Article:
6. 4 out of 5

    Kathie H

    Although I adore Frank Sinatra's music, I felt physically ill reading about his life. This seems to be a meticulously researched book.

  7. 4 out of 5

    Sasha

    Sinatra is easy target, since his short temper and hatred of journalists (no doubt, created from first-hand experiences) was well documented and world known. Like all of us, he probably had some positive and negative sides - Kelley however is not interested in anything positive and she weaves a portrait so unflattering that it makes one wonder why anybody ever liked this man in the first place. His life work - music - is described only trough financial perspective and influence this creates, whi Sinatra is easy target, since his short temper and hatred of journalists (no doubt, created from first-hand experiences) was well documented and world known. Like all of us, he probably had some positive and negative sides - Kelley however is not interested in anything positive and she weaves a portrait so unflattering that it makes one wonder why anybody ever liked this man in the first place. His life work - music - is described only trough financial perspective and influence this creates, which of course shows author's tunnel vision - she went in for gossip, dirty secrets, nastiness and hidden portrait in the attic. Almost grudgingly she admits Sinatra also helped a lot of people along the way, but hey, this book is not about good Sinatra, next page she switches on another fight, insult and abuse. She can be very persuasive sometimes, when someone finally punches him and breaks his teeth, I almost cheered. It does not diminish my pleasure in his music, but once you read Kelley you never see her subject with same eyes. What Kitty Kelley does - and very successfully - is to fight against surreal celebrity cult that grows stronger every day in tabloid America. She uses all weapons in her disposal to throw mud on Icons lot of people actually worship simply because they are famous, there is a interesting psychological idea behind this and like it or not, there are those who actually believe that TV stardom (of any kind) will make them happy. Like all of us, Sinatra was a mortal who used the time given to cope with his share of troubles and Kelley surely focuses on troubles only.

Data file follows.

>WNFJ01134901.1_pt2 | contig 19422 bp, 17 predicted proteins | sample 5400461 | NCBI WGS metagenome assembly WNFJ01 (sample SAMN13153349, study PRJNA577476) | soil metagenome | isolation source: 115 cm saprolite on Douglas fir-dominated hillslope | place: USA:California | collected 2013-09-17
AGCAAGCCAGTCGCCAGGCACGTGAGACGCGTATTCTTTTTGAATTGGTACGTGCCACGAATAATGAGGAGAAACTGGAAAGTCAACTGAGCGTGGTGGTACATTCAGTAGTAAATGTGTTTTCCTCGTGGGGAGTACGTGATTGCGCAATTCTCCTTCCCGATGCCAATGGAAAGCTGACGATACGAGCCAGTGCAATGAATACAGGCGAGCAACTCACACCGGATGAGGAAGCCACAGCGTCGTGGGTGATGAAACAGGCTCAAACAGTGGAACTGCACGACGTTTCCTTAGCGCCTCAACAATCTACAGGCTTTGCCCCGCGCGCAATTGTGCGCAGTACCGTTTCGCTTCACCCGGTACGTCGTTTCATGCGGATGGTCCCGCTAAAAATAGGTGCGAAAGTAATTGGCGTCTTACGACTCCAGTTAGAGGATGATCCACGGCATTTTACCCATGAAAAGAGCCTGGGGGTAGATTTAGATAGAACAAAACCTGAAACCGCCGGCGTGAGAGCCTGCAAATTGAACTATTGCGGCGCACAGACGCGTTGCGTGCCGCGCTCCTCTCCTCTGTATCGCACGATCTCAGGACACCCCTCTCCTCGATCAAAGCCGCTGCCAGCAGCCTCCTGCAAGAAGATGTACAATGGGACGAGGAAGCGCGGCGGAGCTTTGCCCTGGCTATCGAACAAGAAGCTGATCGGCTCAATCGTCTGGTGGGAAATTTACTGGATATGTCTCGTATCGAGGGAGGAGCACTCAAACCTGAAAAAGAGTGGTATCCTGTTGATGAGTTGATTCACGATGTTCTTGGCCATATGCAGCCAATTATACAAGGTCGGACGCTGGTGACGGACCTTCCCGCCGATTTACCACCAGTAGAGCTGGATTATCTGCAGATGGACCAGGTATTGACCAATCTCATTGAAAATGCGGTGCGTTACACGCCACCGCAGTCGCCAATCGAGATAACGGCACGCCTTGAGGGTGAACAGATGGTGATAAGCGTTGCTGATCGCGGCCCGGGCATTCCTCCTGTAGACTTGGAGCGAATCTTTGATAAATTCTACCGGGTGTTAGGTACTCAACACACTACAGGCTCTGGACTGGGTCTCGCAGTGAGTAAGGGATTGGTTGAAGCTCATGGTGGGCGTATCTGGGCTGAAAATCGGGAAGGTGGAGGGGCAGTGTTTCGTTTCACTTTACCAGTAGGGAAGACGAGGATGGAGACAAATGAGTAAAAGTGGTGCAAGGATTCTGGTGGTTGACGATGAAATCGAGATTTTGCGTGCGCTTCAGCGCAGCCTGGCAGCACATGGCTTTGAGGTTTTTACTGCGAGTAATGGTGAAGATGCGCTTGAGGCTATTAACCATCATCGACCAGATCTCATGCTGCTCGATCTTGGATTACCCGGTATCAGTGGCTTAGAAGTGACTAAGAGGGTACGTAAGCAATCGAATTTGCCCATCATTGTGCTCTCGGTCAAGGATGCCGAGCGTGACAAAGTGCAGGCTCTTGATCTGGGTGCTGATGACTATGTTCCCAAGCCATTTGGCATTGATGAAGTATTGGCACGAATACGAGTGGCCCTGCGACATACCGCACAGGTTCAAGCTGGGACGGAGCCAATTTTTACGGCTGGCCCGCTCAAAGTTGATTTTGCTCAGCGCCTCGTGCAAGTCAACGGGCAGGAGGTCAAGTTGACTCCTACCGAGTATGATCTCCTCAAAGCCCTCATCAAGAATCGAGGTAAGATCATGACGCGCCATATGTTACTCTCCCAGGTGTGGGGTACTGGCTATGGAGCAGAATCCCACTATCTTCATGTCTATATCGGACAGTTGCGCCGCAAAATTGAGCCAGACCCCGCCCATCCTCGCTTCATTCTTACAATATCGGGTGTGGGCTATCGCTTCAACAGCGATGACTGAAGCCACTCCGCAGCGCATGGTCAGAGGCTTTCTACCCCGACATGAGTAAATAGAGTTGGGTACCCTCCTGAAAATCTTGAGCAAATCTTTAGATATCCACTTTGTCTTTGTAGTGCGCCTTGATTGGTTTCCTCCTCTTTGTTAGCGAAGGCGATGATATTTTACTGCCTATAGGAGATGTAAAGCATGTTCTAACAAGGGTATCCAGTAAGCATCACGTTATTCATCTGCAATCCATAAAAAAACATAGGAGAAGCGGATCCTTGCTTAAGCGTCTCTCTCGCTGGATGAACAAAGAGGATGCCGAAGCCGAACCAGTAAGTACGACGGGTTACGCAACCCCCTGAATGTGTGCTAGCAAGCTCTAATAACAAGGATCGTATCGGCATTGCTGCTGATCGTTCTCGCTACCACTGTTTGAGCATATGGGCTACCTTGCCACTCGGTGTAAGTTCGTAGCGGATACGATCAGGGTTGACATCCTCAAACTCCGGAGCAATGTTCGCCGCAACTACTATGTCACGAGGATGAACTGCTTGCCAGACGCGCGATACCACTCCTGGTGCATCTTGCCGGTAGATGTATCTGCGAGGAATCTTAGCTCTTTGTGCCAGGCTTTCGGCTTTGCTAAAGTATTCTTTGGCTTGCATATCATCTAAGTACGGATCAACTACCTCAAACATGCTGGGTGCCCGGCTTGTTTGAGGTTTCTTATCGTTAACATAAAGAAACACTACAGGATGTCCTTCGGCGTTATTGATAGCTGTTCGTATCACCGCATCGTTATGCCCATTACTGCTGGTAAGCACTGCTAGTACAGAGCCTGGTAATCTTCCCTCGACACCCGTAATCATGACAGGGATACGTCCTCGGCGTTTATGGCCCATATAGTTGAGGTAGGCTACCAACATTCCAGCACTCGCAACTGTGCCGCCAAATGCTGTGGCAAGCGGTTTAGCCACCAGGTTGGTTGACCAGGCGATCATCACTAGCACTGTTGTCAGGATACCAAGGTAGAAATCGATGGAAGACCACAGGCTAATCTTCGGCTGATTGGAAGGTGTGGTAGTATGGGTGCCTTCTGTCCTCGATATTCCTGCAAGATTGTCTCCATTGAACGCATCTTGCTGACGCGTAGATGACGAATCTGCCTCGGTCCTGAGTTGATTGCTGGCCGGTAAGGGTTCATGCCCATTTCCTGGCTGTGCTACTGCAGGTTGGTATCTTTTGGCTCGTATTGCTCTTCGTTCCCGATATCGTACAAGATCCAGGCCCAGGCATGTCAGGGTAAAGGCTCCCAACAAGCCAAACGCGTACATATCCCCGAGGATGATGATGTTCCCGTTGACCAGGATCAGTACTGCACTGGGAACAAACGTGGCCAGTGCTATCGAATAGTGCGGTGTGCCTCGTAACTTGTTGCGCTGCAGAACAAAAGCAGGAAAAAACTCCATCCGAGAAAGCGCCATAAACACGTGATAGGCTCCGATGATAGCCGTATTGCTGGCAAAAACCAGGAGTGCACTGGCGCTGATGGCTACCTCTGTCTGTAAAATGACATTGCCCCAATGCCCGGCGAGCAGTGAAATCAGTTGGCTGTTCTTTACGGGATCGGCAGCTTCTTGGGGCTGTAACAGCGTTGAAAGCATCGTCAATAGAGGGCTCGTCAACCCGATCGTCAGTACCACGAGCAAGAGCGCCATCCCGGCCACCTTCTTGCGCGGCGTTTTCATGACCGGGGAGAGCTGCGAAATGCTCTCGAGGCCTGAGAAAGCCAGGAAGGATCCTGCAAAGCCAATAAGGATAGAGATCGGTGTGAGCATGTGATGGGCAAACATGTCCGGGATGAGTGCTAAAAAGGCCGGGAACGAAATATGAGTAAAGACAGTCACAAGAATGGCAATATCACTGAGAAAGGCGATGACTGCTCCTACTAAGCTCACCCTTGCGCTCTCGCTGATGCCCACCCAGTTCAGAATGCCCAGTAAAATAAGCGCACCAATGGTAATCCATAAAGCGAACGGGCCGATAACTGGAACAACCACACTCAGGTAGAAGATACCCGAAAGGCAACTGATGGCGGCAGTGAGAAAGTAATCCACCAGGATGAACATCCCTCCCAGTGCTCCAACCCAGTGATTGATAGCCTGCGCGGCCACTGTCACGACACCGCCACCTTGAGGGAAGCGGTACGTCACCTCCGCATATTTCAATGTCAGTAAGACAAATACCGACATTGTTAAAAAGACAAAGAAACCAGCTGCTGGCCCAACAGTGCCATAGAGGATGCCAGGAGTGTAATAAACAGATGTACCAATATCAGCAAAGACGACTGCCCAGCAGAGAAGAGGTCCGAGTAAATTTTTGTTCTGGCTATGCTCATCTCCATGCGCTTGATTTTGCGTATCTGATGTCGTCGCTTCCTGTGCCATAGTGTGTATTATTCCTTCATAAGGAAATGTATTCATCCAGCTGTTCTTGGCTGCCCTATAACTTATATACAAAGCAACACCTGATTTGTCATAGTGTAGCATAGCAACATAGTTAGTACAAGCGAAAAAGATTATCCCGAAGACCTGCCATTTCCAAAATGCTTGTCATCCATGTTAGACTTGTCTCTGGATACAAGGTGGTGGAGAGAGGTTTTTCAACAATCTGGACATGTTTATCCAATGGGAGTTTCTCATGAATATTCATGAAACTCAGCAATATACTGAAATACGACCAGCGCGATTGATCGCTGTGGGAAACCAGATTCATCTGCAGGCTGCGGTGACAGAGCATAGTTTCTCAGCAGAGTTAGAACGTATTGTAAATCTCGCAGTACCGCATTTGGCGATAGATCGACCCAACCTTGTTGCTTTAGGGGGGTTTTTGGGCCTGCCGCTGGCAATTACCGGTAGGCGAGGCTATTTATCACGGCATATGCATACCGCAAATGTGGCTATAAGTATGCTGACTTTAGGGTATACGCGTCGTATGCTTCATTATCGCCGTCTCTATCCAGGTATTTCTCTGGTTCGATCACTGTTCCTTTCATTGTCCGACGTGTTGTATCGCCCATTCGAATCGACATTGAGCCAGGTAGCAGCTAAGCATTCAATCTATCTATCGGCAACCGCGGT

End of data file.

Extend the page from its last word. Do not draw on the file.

8. 4 out of 5

    Spencer Rich